Citizens better off with SADC than without it: Ulrich

GABORONE: The Southern African Development Community (SADC) region has on Saturday launched a 24-page book intended to increase the public visibility of the region.

The publication, titled SADC at 35 ‘Success stories’ is funded by German’s Deutsche Gesellschaft Fur Internationaale Zusammenarbeit (GIZ) with the aim to showcase some of the achievements and benefits of regional integration in the region.

Regional success stories and positive results are documented in the publication with a focus on how regional integration has benefited citizens.

The book came about in a belief that SADC is not sufficiently well understood in terms of its mandate, programs, activities and impact.

Among the success stories that impacted on the region’s citizens documented in the publication, include the establishment of the one-stop border post initiative, cross-borders banking services, trans frontier conservation areas across SADC, SADC cooperation on trans-boundary management of water resources and how power cooperation among SADC countries benefit citizens.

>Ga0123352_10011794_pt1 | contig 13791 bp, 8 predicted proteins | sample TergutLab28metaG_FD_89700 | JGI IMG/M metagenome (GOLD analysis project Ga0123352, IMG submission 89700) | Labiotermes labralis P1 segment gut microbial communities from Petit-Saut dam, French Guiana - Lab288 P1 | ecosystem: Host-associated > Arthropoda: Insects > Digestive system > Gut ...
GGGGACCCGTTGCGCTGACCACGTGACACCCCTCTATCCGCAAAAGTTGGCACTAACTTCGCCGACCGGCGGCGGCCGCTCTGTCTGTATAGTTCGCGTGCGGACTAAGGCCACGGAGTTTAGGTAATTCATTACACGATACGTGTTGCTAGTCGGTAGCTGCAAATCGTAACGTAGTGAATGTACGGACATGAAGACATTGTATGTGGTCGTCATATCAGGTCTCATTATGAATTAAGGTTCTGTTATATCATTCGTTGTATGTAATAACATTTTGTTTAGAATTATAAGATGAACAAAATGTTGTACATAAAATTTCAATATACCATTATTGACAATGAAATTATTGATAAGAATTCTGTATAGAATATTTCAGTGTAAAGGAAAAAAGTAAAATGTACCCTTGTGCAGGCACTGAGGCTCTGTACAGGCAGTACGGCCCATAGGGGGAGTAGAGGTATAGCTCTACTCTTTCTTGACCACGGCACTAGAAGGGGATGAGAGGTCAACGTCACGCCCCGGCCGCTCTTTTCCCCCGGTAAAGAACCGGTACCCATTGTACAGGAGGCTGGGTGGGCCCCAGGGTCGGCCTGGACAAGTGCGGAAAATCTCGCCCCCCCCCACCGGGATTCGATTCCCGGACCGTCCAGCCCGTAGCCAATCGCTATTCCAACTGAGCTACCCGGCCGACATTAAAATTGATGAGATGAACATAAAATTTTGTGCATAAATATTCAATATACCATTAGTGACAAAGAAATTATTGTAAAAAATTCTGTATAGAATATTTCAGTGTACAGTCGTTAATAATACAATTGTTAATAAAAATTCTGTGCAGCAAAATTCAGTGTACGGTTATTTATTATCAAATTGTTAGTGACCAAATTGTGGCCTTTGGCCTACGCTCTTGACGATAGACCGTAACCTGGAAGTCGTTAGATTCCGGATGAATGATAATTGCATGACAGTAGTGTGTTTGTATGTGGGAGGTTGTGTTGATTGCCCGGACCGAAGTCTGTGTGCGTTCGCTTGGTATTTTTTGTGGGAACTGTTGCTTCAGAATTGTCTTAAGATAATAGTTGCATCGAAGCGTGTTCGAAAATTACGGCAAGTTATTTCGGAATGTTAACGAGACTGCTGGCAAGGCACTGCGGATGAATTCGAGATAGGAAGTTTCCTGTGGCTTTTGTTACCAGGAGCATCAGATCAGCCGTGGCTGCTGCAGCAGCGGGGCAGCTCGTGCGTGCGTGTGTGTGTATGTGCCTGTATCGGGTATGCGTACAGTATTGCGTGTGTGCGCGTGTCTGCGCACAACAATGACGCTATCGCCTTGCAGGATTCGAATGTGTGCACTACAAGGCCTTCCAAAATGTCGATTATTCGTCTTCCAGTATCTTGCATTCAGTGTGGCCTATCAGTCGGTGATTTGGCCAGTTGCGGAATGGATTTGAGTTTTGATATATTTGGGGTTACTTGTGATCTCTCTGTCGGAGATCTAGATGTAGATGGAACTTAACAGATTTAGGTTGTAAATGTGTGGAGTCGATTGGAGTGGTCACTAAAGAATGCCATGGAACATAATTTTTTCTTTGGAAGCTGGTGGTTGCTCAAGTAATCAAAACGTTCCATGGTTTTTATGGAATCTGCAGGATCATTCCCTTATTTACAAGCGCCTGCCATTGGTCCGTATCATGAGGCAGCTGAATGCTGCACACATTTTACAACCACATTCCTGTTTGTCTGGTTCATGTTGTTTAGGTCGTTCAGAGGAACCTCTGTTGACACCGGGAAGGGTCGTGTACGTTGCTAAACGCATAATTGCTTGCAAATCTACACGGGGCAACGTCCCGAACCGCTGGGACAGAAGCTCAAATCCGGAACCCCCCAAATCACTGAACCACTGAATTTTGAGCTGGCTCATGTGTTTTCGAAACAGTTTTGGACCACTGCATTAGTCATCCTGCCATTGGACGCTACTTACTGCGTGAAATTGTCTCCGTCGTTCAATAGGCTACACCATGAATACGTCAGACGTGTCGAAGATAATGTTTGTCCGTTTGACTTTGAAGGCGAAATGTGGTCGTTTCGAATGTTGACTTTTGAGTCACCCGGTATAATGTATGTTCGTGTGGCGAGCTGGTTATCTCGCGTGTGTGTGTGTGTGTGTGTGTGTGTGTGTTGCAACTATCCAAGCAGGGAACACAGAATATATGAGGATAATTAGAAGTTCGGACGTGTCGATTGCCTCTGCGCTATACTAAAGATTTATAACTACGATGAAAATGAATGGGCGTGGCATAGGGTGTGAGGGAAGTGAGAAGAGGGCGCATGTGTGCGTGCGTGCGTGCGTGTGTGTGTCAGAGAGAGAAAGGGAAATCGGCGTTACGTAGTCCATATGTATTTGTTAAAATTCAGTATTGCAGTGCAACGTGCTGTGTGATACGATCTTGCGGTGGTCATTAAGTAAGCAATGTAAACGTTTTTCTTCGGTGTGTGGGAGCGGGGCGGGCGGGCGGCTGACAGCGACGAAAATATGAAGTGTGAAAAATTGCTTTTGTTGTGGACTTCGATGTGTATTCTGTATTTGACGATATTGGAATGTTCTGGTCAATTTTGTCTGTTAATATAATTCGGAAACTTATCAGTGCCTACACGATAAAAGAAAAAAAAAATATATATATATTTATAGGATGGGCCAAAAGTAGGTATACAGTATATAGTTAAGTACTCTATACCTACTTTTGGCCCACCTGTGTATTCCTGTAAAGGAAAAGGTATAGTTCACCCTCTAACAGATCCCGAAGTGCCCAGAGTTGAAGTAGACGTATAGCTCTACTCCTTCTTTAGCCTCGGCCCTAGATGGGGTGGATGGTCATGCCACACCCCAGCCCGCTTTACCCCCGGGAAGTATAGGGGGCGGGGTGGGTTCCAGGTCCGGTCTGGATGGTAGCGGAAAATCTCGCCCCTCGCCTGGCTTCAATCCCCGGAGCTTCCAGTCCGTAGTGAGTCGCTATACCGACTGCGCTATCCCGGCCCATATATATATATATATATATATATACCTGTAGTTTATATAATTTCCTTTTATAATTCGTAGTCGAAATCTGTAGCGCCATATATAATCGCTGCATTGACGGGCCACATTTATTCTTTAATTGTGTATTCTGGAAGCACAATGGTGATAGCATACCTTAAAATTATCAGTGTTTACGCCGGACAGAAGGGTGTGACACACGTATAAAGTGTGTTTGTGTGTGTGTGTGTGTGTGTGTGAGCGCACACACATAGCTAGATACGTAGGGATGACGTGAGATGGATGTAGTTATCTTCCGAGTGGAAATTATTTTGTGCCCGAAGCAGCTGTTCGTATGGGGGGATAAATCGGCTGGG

“SADC region may not be perfect and nobody will ignore the number of challenges the region is facing after its established, however SADC has performed much better than isolated challenges,” said German Ambassador to Botswana Rolf Ulrich while launching the ‘Success stories’ publication.

Ulrich said the foremost objective of SADC is to bring about tangible achievements for the benefit of the people in the region and it is not unfair to measure the region and its member states against this ambition.

He said regionl integration is a long term agenda, if not a never ending endeavour where its success depends on tangible achievements along the way, such as listed and described in the ‘SADC Success Stories.’

“Looking at the southern African from outside, I m convinced that people in the region still have a long road ahead, but definitely, they are better off with SADC than they would be without SADC,” he emphasized.

Meanwhile, SADC Executive Secretary Stergomena Lawrence Tax said in pursuit of the regional integration agenda, SADC member states have since 1992 signed 27 protocols and a number of declaration, charters and memorandum of understanding on various matters ranging from trade, mining, finance and investment to illicit drugs, forestry and share watercourses as well as empowerment of women.

Out of the 27 protocols, 4 have come into force so far after being ratified by two-thirds of the signatory members states.

“Although there is still a long way to go, we believe that these and other initiatives have improved the lives of SADC citizens,” she said.